Louisiana is among the states hardest hit by the COVID-19 pandemic, so it’s understandable why Sen. Bill Cassidy wants the federal government to provide $500 billion in additional funding to state and local governments.
He calls it a SMART fund (State and Municipal Aid for Recovery and Transition). But there’s nothing smart about it.
Many states — and Louisiana is one of them — have been living beyond their means for years, spending extravagantly, creating barriers to growth, failing to set aside money for emergencies, and borrowing to make up the difference.
Louisiana ranks 32nd in per capita debt, with a per person debt load of $3,609, worse than every neighboring state. That’s double the per person debt in Arkansas, for example.
This isn’t about pitting one state against another. But it is worth asking how some states succeeded where others failed, because that gets to the heart of why a bailout is a bad idea.
The precarious position of state finances in Louisiana, and in places as diverse as Connecticut, New Jersey, Alaska, Hawaii, Washington, and Illinois, is the result not of the coronavirus pandemic but of years of wasteful spending and bad decisions by lawmakers.
Taxpayers should not have to bail out the bad decisions of politicians.
Louisiana’s estimated share of the first $1 trillion in COVID-19 aid is $1.8 billion. That’s almost four times the $500 million Cassidy estimates state revenue will fall short. And that doesn’t include the $500 billion available to states in loans from the Federal Reserve.
That $1 trillion can’t be used to offset lost tax revenue during the economic shutdown, but it does insulate states against unexpected pandemic costs and gives them enough breathing room to set priorities for other spending on their own.
And that is exactly what states should be doing now.
Instead of looking to Washington for another $500 billion bailout — or the $3 trillion behemoth just passed by the House — states should look to get their own houses in order by resetting spending priorities and eliminating barriers such as outdated occupational licensing requirements that get in the way of growing the economy and creating jobs.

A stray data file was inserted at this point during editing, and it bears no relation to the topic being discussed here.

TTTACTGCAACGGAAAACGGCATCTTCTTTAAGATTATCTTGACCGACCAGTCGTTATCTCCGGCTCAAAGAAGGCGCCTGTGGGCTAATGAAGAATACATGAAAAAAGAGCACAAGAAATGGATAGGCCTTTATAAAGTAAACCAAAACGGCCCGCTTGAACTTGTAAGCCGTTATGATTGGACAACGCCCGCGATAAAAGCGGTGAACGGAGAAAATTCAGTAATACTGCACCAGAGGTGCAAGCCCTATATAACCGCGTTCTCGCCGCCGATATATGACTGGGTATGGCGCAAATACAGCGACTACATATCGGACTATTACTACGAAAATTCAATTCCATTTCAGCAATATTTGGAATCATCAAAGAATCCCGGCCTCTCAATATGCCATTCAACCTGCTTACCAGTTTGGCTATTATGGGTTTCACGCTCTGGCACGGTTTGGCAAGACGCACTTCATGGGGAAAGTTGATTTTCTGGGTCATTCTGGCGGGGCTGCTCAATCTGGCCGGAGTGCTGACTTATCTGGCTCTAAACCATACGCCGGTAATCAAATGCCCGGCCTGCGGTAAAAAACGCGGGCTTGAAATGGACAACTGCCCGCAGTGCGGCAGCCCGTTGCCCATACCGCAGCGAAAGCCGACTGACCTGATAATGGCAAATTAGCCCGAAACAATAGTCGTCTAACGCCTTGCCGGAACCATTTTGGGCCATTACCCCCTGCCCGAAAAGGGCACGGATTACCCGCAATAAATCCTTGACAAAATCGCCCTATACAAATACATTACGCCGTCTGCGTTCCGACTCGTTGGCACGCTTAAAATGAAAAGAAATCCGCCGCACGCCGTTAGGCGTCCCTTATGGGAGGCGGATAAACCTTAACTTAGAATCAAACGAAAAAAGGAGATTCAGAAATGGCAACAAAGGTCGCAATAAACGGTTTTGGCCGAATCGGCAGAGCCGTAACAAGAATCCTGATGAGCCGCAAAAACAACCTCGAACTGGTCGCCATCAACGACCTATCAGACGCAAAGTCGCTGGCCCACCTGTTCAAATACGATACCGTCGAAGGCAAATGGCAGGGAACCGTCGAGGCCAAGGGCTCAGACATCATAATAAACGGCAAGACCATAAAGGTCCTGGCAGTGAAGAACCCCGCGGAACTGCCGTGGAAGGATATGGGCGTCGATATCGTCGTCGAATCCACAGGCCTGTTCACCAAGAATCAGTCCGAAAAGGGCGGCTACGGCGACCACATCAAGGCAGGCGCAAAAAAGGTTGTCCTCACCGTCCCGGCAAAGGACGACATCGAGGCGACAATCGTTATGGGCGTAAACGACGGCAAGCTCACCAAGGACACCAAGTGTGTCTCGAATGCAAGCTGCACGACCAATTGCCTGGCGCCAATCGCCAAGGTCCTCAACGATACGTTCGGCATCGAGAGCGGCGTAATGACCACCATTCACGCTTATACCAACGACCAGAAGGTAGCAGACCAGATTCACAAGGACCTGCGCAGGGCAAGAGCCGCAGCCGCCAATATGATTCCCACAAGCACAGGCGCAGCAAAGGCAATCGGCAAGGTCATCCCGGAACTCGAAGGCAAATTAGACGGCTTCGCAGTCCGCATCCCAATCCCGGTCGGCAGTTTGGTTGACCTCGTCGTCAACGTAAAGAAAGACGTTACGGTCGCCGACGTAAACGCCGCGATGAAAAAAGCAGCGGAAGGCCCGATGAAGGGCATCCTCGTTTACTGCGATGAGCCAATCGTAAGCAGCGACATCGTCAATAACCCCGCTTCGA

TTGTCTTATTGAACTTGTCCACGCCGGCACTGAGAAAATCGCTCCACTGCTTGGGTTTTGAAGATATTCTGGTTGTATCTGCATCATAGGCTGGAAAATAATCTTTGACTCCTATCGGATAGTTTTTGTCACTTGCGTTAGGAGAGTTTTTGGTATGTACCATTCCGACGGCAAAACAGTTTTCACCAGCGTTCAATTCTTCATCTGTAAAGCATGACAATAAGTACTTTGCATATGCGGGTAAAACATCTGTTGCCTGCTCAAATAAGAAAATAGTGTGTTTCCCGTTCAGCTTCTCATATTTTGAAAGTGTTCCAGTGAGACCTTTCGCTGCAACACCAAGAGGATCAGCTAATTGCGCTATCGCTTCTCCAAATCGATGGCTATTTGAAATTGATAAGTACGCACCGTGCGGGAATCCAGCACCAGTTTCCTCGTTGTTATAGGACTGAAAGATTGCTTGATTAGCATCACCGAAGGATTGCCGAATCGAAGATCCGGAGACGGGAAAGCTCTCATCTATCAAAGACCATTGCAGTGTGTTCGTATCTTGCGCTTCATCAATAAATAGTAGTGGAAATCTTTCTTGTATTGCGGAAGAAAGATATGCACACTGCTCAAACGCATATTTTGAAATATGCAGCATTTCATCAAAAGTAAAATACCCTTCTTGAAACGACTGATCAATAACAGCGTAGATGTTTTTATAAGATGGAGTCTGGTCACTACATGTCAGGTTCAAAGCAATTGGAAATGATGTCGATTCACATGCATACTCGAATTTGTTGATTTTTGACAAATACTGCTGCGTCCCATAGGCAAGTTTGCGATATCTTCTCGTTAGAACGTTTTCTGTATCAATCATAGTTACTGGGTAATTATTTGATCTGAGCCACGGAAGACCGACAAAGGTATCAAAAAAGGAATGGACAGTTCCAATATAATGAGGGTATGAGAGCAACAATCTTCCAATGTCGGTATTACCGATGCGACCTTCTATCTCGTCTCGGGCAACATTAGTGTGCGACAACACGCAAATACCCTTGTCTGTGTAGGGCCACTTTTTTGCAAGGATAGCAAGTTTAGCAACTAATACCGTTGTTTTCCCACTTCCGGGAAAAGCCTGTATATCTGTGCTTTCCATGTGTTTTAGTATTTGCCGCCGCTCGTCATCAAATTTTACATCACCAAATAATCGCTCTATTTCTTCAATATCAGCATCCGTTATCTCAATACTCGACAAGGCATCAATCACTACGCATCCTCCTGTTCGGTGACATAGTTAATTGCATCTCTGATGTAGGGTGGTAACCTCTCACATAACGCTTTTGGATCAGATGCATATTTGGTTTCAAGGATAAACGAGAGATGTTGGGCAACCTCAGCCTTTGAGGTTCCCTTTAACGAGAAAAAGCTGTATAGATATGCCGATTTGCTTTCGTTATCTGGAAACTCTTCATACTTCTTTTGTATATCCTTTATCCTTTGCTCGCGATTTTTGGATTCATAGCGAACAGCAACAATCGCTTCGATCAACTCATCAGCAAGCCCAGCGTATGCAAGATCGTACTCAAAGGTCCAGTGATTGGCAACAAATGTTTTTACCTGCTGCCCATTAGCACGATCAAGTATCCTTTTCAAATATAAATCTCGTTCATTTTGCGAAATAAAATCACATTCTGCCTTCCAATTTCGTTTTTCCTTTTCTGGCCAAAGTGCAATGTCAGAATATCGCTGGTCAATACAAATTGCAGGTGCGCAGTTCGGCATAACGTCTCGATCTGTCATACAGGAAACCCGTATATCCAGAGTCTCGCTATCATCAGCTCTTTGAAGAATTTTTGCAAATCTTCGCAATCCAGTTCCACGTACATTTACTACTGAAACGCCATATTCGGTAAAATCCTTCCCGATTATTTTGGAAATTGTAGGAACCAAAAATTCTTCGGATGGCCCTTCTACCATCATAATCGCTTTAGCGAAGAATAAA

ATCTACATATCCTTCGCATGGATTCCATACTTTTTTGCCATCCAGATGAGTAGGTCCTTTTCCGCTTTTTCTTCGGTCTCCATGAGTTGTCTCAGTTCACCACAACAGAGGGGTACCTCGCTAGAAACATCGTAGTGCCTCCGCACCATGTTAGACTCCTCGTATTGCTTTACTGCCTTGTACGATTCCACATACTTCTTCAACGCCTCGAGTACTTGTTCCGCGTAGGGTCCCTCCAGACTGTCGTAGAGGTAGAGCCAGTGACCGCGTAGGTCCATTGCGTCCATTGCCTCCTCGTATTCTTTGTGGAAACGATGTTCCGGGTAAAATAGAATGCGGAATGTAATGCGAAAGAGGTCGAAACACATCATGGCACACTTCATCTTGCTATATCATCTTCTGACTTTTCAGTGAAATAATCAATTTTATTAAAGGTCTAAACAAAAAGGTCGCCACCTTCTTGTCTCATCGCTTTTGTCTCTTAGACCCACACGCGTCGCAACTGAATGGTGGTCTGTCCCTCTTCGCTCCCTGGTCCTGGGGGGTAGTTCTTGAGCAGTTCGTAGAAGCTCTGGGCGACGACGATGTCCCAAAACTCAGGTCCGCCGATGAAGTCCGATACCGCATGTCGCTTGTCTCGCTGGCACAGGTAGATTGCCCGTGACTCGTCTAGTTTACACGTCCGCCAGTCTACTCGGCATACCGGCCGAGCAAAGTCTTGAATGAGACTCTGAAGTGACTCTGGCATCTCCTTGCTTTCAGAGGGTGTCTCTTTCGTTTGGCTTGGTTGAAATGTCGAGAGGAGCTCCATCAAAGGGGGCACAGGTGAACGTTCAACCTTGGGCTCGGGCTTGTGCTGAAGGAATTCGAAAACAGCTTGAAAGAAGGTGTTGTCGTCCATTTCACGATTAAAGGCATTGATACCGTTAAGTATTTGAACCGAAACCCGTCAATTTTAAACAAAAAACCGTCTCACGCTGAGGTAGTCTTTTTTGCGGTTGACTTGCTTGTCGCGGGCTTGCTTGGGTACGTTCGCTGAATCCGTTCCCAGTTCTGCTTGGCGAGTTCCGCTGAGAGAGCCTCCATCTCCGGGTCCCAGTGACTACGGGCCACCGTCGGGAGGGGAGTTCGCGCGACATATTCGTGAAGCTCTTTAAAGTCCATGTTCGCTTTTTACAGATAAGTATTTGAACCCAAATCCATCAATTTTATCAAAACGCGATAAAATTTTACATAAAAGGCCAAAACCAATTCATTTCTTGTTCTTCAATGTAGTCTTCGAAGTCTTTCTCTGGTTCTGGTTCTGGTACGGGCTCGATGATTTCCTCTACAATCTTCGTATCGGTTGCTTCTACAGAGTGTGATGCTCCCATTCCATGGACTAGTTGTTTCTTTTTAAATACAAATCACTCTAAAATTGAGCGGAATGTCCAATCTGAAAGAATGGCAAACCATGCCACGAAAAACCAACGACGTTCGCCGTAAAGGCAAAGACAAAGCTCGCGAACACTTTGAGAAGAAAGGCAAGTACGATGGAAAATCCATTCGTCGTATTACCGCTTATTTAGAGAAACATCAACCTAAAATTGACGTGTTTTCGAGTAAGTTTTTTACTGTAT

“How can we expect state and local governments to pay for police and fire protection and sanitation services when their tax base has collapsed?” is the question Cassidy asked.
So my questions for Sen. Cassidy are: Why would those be the first thing you cut spending on? Shouldn’t they be the last?
The job of state and local policymakers is to make just those kinds of decisions. This is more important than that. That is optional, this is mandatory. Separate the needs from the wants and fund the needs first.
Sen. Cassidy is no rookie. He’s an experienced legislator, a medical doctor, and a smart man who ought to be above engaging in the Washington Monument Syndrome — the cynical practice of offering up the most popular programs for cutting, knowing the public won’t stand for it, and thus preserving programs the public would support trimming.
The millions of newly unemployed Americans understand this principle. When the paychecks stop, you focus on what matters most.
Pouring money into the states would simply encourage more bad behavior. Why should governors and state legislators make the tough decisions when they know they’ll be bailed out by the taxpayers of other, better-managed states?
“We must protect Americans’ financial future and we can’t do that if garbage is piled up on the streets because local governments are broke,” Cassidy said.
That’s a good argument for local governments prioritizing the funding of garbage pickup. It is not a good argument for bailing out reckless politicians.
James Lee is interim state director of Americans for Prosperity-Louisiana.